pbx

      And while we’re at it,“why didn’t the car’s cameras and radar react to the approaching truck”.The Tesla was doing the approaching, the fire truck was parked:p

  • avatar
    John Horner

    Musk always wants it both ways.

    1) Tesla technology avoids a collision: Thank you Tesla.
    2) Tesla technology crashes a car: Driver error.

  • avatar
    EBFlex

    Weird. Con man Musk is trying to defend his “AUTO pilot” system again after a colossal failure.

    Tesla needs to be shut down. They build low quality garbage.

  • avatar
    FreedMike

    My feelings on “autonomous driving” and its’ limitations are well documented and I won’t restate them here.

    But at some point, you have to wonder how many mishaps the users of these systems have to be exposed to before they learn you can’t just just screw around on your phone while you’re driving. Will it take some idiot ramming a school bus full of kids, and doing time and/or getting sued for millions of dollars, to make people finally pay attention?

    Far as Musk is concerned, I’d say it’s time for him to stop trying to deflect blame, and start imploring the people who drive his vehicles to pay attention to the f*cking road.

  • avatar
    210delray

    If she really hit the truck at 60 mph, she benefited from the fact that the Tesla underrode the truck’s rear end, reducing the deceleration of the occupant compartment to survivable levels.

    I don’t think there’s a vehicle sold today that could protect a driver or front passenger from death in a 60 mph head-on crash into a solid barrier. (And no, not the old Volvo 240 either.)

    • 0 avatar
      Rick T.

      Sadly, there was a fatal accident just down the highway from me the other day where a car crossed the line and impacted an SUV in the other direction. Speeds were probably 55-60+. A tale of two vehicles:

      “According to Aaron, the investigation shows that Burgin was driving a 2009 Hyundai Accent northwest on Highway 96 at 4:20 a.m. when, for reasons undetermined, the car crossed over the double yellow line and collided with an oncoming 2017 Toyota Rav4 SUV. The Hyundai rolled over and caught fire. Burgin died at the scene.

      “The driver of the Toyota, Ashley Lewis, 26, of Fairview, was seriously injured and was taken to Vanderbilt University Medical Center for treatment.”

      https://franklinhomepage.com/victim-identified-in-friday-pre-dawn-crash-north-of-the-natchez-trace-bridge/

      • 0 avatar
        210delray

        That’s the classic big vs. little collision, minus the post-crash rollover and fire. Little almost always loses. The RAV4 driver didn’t experience a 55-60 mph delta V, probably more like 35-40 mph considering how tiny an Accent of that generation was.

    • 0 avatar
      SCE to AUX

      Agreed.

      The posted speed might be near 60, but that’s not a 60 mph collision. I’d say maybe 25, since the upper layer of the hood took all the impact while the car slid underneath.

  • avatar
    Halftruth

    Remember this- the cost of progress is always a few human lives here and there. If it’s yours.. oops! sorry! (well.. not really sorry).. if it’s theirs, then something might be done. This whole autopilot thing is literally.. outta control!

  • avatar
    love2drive

    I’m no fan of government intervention, but I actually think they need to order the disablement of this feature. The combination of the technology not being quite ready, infrastructure designed (and neglected in terms of maintenance, etc) for human drivers and not autopilot, and the lack of driver education around what it is and what it isn’t. I know he wants to change the world and all, but the risk is too high to be selling these things commercially. You need roads made for it, better tech, and specific driver training paired with an education on liability. None of which has happened. The lowest common denominator unfortunately applies here – if the dumbest guy on the road can’t handle it, then it’s not ready.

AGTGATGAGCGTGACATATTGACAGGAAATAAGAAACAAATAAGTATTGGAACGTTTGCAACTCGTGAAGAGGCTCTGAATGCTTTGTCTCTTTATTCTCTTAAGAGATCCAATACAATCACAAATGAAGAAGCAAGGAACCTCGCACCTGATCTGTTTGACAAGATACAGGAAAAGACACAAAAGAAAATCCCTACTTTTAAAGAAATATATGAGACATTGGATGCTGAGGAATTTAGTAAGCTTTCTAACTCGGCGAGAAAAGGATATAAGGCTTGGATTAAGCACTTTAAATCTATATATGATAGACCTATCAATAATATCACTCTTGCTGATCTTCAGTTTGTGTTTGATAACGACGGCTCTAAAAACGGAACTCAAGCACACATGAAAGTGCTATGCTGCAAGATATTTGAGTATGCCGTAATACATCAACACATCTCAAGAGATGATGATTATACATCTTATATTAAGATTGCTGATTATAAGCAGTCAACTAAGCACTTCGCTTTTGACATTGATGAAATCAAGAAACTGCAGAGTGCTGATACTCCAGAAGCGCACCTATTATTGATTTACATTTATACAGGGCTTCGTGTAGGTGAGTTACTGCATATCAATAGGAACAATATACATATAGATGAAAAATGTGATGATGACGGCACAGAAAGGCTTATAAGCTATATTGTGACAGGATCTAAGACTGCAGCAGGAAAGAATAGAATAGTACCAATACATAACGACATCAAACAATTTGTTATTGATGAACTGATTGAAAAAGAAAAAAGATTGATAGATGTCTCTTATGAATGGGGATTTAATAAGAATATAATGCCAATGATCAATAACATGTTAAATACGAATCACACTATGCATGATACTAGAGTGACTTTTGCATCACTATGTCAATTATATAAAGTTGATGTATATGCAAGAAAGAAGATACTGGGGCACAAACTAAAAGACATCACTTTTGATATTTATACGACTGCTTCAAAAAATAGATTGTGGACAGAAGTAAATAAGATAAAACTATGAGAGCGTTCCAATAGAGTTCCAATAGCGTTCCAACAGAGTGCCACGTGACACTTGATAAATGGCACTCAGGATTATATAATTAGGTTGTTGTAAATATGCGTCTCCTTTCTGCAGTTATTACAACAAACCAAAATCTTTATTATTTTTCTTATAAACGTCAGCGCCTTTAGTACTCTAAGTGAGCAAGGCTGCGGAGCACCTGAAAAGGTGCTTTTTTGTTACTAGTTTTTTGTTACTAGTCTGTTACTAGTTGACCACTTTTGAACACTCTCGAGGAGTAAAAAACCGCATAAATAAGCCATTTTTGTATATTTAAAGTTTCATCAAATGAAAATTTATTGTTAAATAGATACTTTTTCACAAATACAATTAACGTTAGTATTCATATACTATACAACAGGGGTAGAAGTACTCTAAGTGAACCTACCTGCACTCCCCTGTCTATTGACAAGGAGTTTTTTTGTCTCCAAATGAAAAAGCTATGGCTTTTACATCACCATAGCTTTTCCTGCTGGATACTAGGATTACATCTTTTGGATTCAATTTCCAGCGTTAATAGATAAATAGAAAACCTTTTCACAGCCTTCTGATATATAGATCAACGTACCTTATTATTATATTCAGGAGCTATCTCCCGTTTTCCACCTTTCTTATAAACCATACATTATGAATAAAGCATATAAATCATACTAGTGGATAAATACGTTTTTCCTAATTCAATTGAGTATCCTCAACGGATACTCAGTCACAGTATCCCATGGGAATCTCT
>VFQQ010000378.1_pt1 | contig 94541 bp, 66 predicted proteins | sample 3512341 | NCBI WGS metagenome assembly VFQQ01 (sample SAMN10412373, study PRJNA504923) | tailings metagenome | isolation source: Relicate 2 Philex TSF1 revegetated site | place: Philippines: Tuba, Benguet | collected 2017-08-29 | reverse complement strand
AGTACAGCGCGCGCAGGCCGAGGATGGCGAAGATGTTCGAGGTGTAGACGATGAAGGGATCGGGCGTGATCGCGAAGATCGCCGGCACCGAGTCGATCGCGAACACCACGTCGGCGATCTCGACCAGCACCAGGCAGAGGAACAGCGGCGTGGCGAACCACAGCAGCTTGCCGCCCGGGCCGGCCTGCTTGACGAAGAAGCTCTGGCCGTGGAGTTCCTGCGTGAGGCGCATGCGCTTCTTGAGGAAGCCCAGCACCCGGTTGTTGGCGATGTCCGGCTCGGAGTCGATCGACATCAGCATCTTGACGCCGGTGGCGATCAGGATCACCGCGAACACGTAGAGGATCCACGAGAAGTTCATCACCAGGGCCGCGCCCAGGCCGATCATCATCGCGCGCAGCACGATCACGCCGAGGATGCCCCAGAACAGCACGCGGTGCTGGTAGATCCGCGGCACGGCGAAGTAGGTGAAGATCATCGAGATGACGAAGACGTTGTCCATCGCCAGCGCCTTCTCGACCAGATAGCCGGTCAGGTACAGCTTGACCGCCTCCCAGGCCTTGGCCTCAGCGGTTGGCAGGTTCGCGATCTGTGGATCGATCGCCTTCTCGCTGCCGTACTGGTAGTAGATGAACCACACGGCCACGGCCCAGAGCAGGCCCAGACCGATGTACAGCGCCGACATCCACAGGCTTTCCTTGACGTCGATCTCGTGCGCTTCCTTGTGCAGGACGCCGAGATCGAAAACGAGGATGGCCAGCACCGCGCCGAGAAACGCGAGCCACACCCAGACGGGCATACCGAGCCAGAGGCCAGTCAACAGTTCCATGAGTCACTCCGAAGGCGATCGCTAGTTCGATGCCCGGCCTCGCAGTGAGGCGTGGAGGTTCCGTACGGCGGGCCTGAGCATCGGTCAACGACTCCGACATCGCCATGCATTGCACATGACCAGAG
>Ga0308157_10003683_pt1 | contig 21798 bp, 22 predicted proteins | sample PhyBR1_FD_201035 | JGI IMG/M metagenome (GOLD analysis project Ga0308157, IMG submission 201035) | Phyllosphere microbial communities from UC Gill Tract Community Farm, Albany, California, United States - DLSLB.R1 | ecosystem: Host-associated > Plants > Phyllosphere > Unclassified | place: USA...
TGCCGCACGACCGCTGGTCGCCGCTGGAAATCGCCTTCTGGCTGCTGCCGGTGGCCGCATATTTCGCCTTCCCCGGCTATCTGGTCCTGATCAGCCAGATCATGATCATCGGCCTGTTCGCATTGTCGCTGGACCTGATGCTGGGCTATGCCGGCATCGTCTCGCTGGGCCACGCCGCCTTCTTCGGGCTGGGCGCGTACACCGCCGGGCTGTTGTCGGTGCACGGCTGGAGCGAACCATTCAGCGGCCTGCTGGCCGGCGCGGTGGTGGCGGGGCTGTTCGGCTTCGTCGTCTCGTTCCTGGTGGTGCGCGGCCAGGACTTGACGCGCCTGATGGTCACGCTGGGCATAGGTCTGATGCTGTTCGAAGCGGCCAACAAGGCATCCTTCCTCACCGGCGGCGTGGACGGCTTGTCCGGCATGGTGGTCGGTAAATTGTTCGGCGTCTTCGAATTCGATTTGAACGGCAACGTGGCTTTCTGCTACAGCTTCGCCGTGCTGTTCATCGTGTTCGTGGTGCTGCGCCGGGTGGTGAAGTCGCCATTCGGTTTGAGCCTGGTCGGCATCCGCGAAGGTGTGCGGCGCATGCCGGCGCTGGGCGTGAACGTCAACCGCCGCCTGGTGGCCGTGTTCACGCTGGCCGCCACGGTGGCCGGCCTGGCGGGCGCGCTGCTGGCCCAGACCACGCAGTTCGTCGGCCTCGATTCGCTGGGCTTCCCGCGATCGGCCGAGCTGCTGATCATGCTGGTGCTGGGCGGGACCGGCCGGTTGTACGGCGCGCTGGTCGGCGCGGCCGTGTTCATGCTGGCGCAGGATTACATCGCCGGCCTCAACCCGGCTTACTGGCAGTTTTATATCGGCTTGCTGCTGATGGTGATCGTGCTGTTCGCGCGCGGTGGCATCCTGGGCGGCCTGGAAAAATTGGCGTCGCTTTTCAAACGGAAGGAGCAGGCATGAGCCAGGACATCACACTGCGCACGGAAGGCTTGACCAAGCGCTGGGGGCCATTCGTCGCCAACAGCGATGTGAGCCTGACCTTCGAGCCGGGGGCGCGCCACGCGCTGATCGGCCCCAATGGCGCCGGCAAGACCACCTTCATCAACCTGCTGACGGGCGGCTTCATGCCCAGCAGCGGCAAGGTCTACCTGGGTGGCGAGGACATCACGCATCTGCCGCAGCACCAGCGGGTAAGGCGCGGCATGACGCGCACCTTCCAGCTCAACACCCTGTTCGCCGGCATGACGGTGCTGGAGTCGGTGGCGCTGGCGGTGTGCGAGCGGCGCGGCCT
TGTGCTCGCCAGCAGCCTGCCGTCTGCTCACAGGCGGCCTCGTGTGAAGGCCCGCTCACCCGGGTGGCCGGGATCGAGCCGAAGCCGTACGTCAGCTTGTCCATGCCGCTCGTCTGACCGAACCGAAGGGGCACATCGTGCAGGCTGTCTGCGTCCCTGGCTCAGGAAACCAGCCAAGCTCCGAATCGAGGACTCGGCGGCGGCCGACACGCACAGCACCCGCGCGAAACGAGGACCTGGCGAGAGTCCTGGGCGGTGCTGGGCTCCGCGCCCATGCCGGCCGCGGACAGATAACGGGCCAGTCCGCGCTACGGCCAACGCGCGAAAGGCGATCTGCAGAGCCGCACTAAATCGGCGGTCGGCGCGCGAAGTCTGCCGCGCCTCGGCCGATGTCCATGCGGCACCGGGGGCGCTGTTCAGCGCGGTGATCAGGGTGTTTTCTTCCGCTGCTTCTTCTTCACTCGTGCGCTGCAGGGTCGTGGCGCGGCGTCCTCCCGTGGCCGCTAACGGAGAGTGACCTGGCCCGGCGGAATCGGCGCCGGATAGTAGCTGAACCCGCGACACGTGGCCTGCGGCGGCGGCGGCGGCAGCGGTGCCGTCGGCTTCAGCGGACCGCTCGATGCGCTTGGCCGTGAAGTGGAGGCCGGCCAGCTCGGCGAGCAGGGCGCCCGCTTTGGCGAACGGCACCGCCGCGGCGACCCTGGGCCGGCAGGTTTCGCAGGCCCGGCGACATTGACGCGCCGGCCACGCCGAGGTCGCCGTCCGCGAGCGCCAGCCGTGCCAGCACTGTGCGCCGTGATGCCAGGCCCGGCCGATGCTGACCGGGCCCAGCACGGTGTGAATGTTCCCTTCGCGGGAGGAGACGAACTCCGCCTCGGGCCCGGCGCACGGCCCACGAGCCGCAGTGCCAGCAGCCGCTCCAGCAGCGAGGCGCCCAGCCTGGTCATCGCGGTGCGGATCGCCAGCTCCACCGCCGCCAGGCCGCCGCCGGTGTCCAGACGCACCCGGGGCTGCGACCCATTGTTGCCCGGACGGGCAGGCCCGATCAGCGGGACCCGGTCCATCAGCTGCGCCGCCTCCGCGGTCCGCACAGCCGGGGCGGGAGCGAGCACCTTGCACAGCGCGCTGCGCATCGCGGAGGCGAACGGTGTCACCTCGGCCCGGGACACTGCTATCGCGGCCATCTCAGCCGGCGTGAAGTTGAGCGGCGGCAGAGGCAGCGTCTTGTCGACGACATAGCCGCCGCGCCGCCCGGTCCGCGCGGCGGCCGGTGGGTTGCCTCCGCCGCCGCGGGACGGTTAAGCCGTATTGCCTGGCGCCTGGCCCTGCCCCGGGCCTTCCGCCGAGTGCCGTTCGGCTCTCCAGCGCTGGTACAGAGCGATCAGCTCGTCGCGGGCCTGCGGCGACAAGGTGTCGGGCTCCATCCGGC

• 0 avatar
      FreedMike

      Whether you argue for government intervention or against it, there’s no arguing that when a company makes false promises, and in so doing endangers the public, the government has every reason to intervene.

      I’m hoping they do so before some idiot rams himself into a bus loaded with kids.

    • 0 avatar
      SCE to AUX

      Agreed on this, but not just for Tesla. Level 2 and 3 autonomy should be banned.

  • avatar
    incautious

    “Being cremated in one’s Tesla saves on burial and funeral expenses.”

    And with 7 Fatalities in 14 Fires you indeed have a 50% chance of that happening to you. In ICE cars that number is…wait 0.25% chance.
    PT Barnum-Musk just loves stats.

  • avatar
    vehic1

    Oh, yeah – we need to go back to human-controlled horses-and-buggies ASAP! With humans doing all the driving, everyone’s safety is guaranteed – what could go wrong?

  • avatar

    You know, he turns into like a teen girl sometimes on Twitter or whatever.

    “That’s super messed up!”

    On Wednesdays we wear pink.

  • avatar
    Vulpine

    “But the question remains — why didn’t the car’s cameras and radar react to the approaching truck and activate the car’s automatic emergency braking system?”

    — Honestly, that’s the only question here that should involve Tesla. The driver clearly admitted she was at fault for Distracted Driving.

  • avatar
    sckid213

    Isn’t this the second instance of a Tesla on autopilot ramming into the back of a fire truck specifically? Something similar happened here in LA on the 405 recently. It’s like Autopilot is blind to big red fire trucks.